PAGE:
Monday, 29 August 2016

Please help with research on family history research and its impact?

Dr Tanya Evans from the Department of Modern History at Macquarie University in Australia is seeking help. She will be in Ottawa, based at Carleton University, in early to mid-October doing field work for a study of the practice and meanings of family history in Australia, Canada and England, its role in identity formation and the development of historical consciousness since the beginning of the 20th century.

Here's her call:

Calling all family historians who have spent years researching their family trees. I am interested in learning about the motivations for your family history research and the impact of your discoveries. Would you like to participate in an oral history interview about your research, answer a questionnaire about your practice of family history and perhaps participate in a focus group to discuss the impact of family history on your life? If you are interested in participating and want to find out more about the project please get in touch with Dr Tanya Evans at Macquarie University

The project has been approved by the Macquarie University Human Research Ethics Committee. Only the Chief Investigator, Dr Tanya Evans will have access to the data and you may withdraw at any time without having to give a reason and without consequence.

Hear a 2012 lecture by Tanya Evans ‘Memory and Material Culture in the History of the Family in Colonial Australia’.

Sunday, 28 August 2016

FamilySearch adds England, Lancashire, Oldham Cemetery Registers, 1797-2004

Find records indexed and searchable for 516,231 deceased persons in this new database from FamilySearch. Links to original record images are available.
The collection contains cemetery registers from Hollinwood, Failsworth, Royton, Crompton, Chadderton, Lees, and Greenacres cemeteries in Oldham. Most registers contain, name, address, date of death, date of burial and burial location.

Chadderton Cemetery lies 2.4km west-north-west of Oldham town centre and is c 13ha in area. One of two Oldham cemeteries grade two listed as a  site of national importance, it opened in 1857. Described as a High Victorian cemetery it has a "good collection of C19 and C20 funerary monuments which reflect the development of Oldham."
There was an unusual "wrong box" event when 84 year old Caleb Walsh was placed in a coffin meant for a Mrs Jones who died on the same day at the Oldham workhouse. The mistake was discovered but not before the burial was complete. The burial is in this record set with no indication there was a disinterment, which at the time required Home Secretary permission, and no record of reburial in another cemetery which was the family preference.
Crompton Cemetery, which opened in 1891 is the resting place for 37 persons in the Commonwealth War Graves Commission (CWGC) database.
Failsworth Cemetery, opened 1887 contains 38 CWGC graves. There is an adjacent Jewish cemetery.
Greenacres Cemetery,  on the north-west side of the Medlock Valley.  was designed by Manchester architect N G Pennington who also designed Chadderton Cemetery. Opened in 1857, like Chadderton it is a grade two site of national importance. During WW2 is was the site of burials of German POWs buried with Nazi honours.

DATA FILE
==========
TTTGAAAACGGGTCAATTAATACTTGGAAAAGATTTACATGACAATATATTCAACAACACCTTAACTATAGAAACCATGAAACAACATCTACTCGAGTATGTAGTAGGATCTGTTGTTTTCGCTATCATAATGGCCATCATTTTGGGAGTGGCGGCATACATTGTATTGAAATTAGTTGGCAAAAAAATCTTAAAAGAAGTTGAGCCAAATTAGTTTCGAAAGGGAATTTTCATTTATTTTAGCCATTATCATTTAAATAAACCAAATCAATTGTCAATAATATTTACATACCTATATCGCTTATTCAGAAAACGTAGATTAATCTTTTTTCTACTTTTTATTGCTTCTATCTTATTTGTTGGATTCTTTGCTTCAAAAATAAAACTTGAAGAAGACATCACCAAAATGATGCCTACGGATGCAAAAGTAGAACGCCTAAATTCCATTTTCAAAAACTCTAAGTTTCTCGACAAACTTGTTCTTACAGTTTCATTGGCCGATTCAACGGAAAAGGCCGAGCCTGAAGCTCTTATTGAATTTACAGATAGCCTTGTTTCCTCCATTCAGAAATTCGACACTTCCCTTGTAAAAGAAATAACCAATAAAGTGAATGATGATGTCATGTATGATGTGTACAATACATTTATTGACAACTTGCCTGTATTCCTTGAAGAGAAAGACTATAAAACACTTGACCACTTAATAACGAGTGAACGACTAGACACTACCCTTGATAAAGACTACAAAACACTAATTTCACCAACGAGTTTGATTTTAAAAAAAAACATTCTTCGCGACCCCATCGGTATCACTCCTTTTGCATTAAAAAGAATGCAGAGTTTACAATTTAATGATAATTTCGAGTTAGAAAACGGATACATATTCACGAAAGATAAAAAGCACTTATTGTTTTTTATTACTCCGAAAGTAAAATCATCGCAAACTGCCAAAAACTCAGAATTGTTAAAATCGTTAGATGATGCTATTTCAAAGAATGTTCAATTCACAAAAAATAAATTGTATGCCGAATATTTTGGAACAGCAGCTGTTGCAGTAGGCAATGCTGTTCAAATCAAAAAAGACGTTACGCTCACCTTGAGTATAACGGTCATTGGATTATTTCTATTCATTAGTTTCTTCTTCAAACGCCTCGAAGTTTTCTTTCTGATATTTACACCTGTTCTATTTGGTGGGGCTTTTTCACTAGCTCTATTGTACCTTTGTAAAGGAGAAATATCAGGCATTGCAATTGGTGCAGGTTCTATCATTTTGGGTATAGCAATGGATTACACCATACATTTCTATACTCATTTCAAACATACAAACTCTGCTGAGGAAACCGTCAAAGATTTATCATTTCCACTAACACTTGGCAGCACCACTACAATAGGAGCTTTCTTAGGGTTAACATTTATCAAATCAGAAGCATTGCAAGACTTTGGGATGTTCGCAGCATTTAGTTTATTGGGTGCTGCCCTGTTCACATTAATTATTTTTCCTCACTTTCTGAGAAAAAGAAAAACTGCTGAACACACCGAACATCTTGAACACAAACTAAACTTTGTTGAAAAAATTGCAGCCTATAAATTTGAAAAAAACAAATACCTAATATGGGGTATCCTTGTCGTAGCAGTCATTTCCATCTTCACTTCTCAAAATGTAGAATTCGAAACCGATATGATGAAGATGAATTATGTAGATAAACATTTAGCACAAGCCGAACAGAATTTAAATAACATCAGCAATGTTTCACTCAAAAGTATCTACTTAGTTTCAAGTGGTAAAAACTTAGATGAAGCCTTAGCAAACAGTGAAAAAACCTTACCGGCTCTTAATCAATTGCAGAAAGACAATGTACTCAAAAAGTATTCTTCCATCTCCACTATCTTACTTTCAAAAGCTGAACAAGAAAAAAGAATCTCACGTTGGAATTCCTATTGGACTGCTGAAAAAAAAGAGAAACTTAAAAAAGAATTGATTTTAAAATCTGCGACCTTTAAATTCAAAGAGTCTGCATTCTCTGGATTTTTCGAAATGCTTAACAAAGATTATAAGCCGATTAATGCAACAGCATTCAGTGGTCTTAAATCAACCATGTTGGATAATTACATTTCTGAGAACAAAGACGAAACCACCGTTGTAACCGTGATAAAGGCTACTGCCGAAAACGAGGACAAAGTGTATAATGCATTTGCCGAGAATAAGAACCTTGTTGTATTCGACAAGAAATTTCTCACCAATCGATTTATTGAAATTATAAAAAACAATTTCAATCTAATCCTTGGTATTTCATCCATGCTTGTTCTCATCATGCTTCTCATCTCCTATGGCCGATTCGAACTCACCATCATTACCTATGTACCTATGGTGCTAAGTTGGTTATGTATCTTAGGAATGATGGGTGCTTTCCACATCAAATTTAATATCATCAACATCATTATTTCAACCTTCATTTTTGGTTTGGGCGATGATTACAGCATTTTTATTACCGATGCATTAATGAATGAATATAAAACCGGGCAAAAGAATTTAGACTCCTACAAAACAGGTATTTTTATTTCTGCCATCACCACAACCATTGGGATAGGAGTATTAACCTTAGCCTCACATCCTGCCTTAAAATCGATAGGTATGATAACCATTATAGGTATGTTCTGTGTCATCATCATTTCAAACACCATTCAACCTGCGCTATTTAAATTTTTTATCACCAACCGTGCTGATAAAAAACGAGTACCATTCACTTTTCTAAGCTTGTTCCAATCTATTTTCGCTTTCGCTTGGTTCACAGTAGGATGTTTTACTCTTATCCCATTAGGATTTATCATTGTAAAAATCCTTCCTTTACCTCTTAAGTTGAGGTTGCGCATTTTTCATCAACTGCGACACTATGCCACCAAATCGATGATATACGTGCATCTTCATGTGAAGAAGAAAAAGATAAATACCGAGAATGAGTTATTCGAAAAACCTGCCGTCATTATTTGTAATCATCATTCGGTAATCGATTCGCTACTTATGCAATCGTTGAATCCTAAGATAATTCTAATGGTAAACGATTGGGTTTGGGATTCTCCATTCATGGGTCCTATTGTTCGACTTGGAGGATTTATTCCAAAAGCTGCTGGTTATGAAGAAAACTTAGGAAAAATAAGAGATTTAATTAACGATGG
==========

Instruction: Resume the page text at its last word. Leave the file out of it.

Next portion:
Hollinwood Cemetery, opened in 1889, the site of the Oldham Crematorium, is the resting place of 80 CWGC interments. The first burial was Lewis Wrench on 23rd November 1889.
Lees Cemetery, opened in 1879,The first burial was Seth Connor, a 13 year old cotton worker, on 13th January 1879.
Royton Cemetery, opened in 1879. The first burial was 4th October 1879 of 53 year old Marth(a) Fitton. It has 36 CWGC graves.

Oldham Council also has a database, without register images, for these cemeteries, and for Oldham Crematorium, at

The image is the entrance to Chadderton Cemetery, on Middleton Road (A669). © Copyright David Dixon and licensed for reuse under this Creative Commons Licence.

Call for Presentations: OGS Webinar Series 2017

The following is an announcement of opportunity from the Ontario Genealogical Society drawn to my attention by Mike Quackenbush, Director at Large of OGS who usually chairs the webinars. Don't be deterred if you know next to nothing about Ontario genealogy. While there is naturally an emphasis on Ontario-specific topics there is also scope for proposals from outside the province, and outside Canada, on relevant generic (and genetic!) genealogy proposals.

The Ontario Genealogical Society is now accepting proposals for the OGS Monthly Webinar Series 2017. We are looking for a wide range of one-hour webinar presentations.

We invite proposals on a wide range of topics, in particular:

Ontario-specific topics (laws, records, land, history, etc.)
Ethnic research (Scottish, Irish, English, African-Canadian, German, etc.)
Canadian military research
Loyalist research
Ontario land research
DNA/genetic genealogy
Methodology and skill-building
Technology and trends in genealogy
Interesting case studies (Ontario specific)
Organization and project/time management

Selected speakers receive an honorarium for each webinar presentation.
Speakers may submit up to three proposals for consideration. All submissions will be reviewed and only those who are selected will be contacted by October 10, 2016.

DEADLINE FOR SUBMISSIONS: October 2, 2016 - Noon (12:00 PM ET) If you have any questions please contact:

Saturday, 27 August 2016

Rockstar Genealogist nominations are open

Nominations are open for the 2016 edition, the 5th year, of Rockstar Genealogist. Below is a list of those pre-nominated, mainly based on previous years omitting names of those who received few votes last year. The list is open for further nominations until noon EDT Friday 2 September. Do so by posting a comment below. Voting starts on 3 September.